Project Profile: Delivering a modern working environment for Belfast City Council

Clarendon House against the night sky

About the project

Located in the heart of Belfast city centre, Clarendon House was a nine-storey office block originally constructed in the 1970s, which had sat vacant for a number of years prior to its purchase for reconstruction in 2014.

Belfast City Council identified the 126,000 sq ft plot as the perfect location for its new headquarters given its central location and proximity to existing council building, Cecil Ward. The original infrastructure was demolished, and Belfast City Council committed to “the most significant office development in the city for ten years”.

As well as providing a modern working environment for Belfast City Council employees and the space to consolidate departments within the Council, the new Clarendon House was to be linked to the existing Cecil Ward Building in order to promote seamless operation across the organisation.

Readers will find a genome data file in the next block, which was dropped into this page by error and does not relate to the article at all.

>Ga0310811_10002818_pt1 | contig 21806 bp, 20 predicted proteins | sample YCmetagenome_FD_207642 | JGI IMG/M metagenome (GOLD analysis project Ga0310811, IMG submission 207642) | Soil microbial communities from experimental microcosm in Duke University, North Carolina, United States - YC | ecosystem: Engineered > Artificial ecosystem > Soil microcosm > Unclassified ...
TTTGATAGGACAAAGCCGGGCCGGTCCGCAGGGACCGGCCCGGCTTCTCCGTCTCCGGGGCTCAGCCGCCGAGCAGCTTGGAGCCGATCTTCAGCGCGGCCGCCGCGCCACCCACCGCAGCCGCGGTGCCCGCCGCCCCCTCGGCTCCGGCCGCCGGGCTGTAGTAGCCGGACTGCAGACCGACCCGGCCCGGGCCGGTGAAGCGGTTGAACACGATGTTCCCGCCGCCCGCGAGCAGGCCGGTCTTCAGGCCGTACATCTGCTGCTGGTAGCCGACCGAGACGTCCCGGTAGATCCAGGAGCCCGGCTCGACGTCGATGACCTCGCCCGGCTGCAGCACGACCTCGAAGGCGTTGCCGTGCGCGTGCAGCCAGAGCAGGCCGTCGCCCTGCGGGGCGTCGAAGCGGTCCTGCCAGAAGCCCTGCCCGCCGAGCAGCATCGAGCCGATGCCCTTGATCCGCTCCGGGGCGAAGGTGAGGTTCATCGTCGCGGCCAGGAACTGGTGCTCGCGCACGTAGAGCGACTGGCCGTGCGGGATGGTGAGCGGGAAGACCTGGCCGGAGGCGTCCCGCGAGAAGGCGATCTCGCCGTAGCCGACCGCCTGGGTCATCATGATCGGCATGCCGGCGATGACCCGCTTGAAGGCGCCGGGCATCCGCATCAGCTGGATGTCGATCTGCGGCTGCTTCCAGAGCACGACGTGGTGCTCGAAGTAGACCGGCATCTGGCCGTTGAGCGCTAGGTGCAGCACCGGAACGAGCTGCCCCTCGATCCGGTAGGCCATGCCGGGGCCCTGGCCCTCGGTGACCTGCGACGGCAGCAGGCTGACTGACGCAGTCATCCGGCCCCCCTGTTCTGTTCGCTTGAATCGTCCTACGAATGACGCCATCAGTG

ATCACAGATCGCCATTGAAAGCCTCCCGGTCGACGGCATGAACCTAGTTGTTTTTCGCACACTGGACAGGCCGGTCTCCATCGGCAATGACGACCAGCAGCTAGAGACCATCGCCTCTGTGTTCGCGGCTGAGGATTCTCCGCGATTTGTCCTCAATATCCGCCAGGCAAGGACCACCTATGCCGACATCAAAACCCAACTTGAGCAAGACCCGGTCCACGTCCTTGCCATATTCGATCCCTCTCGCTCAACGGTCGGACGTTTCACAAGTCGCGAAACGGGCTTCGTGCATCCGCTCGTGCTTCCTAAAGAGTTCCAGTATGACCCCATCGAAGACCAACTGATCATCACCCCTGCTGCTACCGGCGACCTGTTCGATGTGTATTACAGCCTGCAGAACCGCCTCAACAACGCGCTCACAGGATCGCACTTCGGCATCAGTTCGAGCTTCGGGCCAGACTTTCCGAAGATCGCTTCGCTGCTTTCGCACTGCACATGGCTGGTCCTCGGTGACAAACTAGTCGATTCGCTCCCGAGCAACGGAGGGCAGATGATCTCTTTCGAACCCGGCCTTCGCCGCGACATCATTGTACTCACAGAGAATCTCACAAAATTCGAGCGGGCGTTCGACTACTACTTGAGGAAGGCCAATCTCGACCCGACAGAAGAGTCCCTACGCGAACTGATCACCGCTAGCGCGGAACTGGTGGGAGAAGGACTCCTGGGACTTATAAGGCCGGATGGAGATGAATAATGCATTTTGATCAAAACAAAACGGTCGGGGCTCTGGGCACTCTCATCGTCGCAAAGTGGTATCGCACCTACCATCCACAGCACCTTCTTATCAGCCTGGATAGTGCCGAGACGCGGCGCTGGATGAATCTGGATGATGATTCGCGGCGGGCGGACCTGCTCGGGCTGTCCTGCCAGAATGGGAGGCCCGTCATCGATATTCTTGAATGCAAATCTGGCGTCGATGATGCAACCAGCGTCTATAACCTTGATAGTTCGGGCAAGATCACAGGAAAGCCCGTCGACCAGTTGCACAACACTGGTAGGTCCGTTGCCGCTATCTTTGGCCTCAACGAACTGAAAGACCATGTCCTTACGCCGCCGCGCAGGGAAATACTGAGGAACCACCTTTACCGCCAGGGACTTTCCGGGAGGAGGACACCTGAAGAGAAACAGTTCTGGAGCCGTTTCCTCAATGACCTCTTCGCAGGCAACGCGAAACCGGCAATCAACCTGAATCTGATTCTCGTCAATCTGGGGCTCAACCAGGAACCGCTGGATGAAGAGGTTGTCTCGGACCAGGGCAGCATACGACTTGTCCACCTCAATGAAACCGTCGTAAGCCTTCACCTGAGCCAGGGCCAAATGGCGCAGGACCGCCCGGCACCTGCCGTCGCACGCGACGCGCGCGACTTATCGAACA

Why Greenwood Louvre?

The Clarendon House project presented a number of challenges, not least meeting an ambitious schedule that would enable Belfast City Council to efficiently mobilise staff into the new office space.

Connecting Clarendon House with the Cecil Ward Building via a first-floor bridge also necessitated a re-evaluation of the fire safety strategy across the two buildings, with the main systems linked to Clarendon House upon completion.

Finally, it was vital that the new-build Clarendon House should complement surrounding architecture and present a modern aesthetic befitting its Belfast city centre location.

Greenwood Louvre was appointed to supply and install screening and performance louvres at Clarendon House, as the company’s advanced solutions were capable of meeting the multi-faceted specification. Crucially, Greenwood Louvre was also able to meet the ambitious deadlines put in place to ensure timely completion.

Greenwood Louvre’s performance louvres provide protection for Clarendon House’s HVAC systems while guaranteeing sufficient ventilation for safe operation and comfort. The screening louvres contribute to the building’s aesthetic appeal, hiding unsightly plant and machinery to uphold Clarendon House’s clean exterior appearance.

With building handover now complete, Belfast City Council staff have settled into Clarendon House and are enjoying all the benefits of office accommodation truly fit for the 21st century.

 

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